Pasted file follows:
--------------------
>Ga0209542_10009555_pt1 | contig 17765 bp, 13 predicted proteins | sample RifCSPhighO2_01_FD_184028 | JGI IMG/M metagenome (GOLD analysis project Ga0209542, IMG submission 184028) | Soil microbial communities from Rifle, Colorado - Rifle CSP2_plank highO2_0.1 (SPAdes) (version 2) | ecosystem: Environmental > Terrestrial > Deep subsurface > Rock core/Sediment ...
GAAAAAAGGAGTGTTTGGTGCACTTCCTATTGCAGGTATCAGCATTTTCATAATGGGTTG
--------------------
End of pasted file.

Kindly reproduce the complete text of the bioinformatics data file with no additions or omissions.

>Ga0209542_10009555_pt1 | contig 17765 bp, 13 predicted proteins | sample RifCSPhighO2_01_FD_184028 | JGI IMG/M metagenome (GOLD analysis project Ga0209542, IMG submission 184028) | Soil microbial communities from Rifle, Colorado - Rifle CSP2_plank highO2_0.1 (SPAdes) (version 2) | ecosystem: Environmental > Terrestrial > Deep subsurface > Rock core/Sediment ...
GAAAAAAGGAGTGTTTGGTGCACTTCCTATTGCAGGTATCAGCATTTTCATAATGGGTTG